"Roger was very well received, highly knowledgeable and his presentation excellent. He gave the audience exactly what they needed."
JLA is not responsible for the content of external websites.
Roger Bootle is Managing Director of Capital Economics and one of the most respected voices on the current turmoil. He is one of The City's best-known and most widely-read economists.
After lecturing at Oxford, Roger became one of the few of his profession to get experience as a dealer, at Citibank. He then switched to the role of Group Chief Economist at HSBC and Lloyds Merchant Bank, and served as advisor to the House of Commons Treasury Committee.
Under the previous Conservative administration Roger was appointed to the Chancellor's Panel of independent economic forecasters, famously known as 'The Seven Wise Men.' He is a regular columnist and author of a number of books on monetary economics including Theory of Money, Index-Linked Gilts and The Death of Inflation, the latter of these becoming a best-seller and noted for its foresight. He also predicted the 2008 banking crisis in his book Money For Nothing, and later studied the causes, effects and future threats of the crisis in The Trouble with Markets.
Noted for delivering often uncomfortable truths, Roger has an impressive record of forecasting major market, economic and monetary events including the real estate bubble, the impact of the credit crunch, the collapse of the 'dotcom' boom, the UK's removal from the ERM, and the period of sustained low inflation in Europe and the US. Roger and his Capital Economics team won the Wolfson Economics prize for the best plan for dealing with member states leaving the eurozone.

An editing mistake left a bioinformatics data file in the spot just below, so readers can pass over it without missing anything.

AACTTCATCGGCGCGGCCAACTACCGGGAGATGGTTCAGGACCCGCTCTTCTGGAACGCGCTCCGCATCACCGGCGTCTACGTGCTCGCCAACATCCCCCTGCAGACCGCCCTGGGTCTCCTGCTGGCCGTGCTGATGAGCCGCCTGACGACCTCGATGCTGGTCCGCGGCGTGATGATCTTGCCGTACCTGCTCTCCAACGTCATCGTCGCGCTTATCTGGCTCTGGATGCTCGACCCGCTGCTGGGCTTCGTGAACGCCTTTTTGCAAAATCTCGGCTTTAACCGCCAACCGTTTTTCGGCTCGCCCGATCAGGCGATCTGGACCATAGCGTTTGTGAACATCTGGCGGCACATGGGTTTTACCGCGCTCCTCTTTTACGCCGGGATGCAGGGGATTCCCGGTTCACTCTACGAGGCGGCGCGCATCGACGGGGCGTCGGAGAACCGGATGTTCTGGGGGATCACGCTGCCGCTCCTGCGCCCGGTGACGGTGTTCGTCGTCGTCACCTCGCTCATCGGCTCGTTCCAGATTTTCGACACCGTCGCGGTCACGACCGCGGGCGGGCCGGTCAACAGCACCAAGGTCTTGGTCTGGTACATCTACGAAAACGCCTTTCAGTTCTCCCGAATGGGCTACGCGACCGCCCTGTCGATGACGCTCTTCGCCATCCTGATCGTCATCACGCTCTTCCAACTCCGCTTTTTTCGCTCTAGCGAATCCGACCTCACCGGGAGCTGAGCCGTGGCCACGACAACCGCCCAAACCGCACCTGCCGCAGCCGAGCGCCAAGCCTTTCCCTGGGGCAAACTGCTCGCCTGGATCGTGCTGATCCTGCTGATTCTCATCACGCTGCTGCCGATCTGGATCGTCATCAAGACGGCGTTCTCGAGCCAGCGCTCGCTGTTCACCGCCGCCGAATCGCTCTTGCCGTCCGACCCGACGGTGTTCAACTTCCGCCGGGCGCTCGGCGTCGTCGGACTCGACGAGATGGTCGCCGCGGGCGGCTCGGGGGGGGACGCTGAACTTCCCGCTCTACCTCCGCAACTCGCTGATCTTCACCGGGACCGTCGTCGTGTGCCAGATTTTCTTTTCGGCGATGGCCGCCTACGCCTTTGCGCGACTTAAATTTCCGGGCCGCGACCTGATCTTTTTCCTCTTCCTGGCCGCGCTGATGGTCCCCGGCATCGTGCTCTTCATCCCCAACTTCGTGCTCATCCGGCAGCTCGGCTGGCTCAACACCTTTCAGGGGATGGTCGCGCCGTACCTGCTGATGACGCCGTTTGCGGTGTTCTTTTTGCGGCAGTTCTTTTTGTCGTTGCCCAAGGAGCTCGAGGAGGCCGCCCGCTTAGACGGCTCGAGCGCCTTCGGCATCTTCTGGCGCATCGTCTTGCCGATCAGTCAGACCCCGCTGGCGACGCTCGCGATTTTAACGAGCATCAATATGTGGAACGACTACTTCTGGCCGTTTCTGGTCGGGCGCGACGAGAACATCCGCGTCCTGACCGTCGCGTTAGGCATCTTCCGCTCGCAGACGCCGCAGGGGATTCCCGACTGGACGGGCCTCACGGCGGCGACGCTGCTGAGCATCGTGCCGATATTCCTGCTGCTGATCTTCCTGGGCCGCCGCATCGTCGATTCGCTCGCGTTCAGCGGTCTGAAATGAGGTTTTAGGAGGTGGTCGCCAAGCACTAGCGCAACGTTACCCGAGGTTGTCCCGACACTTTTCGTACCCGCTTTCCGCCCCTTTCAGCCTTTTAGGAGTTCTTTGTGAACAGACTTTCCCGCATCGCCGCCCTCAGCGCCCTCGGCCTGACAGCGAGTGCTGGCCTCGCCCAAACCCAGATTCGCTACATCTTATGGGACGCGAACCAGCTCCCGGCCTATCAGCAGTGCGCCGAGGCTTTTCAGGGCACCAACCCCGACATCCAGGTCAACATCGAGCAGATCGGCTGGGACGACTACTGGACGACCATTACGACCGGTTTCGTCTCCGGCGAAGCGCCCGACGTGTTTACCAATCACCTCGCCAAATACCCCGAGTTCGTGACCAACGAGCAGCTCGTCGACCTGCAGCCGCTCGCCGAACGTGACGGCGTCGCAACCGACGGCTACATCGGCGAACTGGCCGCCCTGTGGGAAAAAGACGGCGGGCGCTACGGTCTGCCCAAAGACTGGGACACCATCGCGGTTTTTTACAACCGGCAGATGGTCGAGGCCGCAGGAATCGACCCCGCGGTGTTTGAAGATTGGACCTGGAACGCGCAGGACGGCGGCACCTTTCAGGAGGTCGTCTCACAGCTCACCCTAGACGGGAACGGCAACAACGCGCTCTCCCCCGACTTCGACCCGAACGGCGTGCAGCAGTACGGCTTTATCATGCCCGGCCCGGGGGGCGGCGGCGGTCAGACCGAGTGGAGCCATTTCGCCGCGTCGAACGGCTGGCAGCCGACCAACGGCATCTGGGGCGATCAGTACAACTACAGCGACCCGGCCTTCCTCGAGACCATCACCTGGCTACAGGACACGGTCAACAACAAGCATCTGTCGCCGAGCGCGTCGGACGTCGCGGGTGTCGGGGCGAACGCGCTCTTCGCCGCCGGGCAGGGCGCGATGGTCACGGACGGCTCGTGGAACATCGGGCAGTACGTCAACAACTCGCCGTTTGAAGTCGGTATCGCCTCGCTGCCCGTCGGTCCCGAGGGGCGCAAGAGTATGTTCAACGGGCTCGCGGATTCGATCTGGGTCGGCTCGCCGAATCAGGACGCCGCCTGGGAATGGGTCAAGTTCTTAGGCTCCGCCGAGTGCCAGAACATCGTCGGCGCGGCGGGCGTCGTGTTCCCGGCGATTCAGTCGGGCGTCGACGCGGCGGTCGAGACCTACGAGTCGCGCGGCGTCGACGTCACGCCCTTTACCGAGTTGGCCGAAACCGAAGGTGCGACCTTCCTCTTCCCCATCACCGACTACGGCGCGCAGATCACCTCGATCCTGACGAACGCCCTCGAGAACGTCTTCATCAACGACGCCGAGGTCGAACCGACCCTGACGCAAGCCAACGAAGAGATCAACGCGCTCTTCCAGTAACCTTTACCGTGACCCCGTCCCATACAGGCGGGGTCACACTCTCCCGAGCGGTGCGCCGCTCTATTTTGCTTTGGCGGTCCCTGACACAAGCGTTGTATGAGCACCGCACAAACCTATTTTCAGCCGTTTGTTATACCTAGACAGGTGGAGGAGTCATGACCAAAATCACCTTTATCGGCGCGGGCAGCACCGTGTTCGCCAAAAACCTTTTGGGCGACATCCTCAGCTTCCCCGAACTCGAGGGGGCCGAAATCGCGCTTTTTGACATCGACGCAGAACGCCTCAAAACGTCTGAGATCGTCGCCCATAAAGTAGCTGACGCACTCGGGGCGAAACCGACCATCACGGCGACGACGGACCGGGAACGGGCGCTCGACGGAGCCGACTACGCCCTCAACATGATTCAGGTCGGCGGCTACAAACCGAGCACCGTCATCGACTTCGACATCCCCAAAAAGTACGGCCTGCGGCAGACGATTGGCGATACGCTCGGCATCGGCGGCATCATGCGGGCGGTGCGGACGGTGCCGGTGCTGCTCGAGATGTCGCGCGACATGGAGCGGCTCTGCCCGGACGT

© Copyright JLA: All Rights Reserved
The New Economy - Challenges and Opportunities For Your Business
What Will The Economic Future Look Like?
How To Survive and Thrive In A Deflational World
£5K TO £10K
YOU MAY ALSO BE INTERESTED IN...
If you can't find who you're looking for ... click here
Q & A WITH JLA
LA: How closely is UK recovery linked to our European neighbours?
RB: The EU accounts for about half of the UK's exports, which in turn accounts for about 30% of GDP - so the influence is enormous. It is going to be very difficult for the UK economy to recover fully without a decent recovery in the Eurozone.
JLA: Do you see circumstances in which Euro membership might change?
RB: It's now more likely than not that over the next five years at least one member will leave the Eurozone. Greece is the most likely candidate. But the country who's departure would be most beneficial for Europe and the world is Germany.
JLA: How great a problem might inflation become in 2011?
RB: Inflation will be the most talked about problem in 2011, but it will be more apparent than real. It is set to plunge in 2012.
JLA: What shocks might still be lurking on the horizon?
RB: Protectionism, Euro break-up, sharp falls in house prices, further bank failures.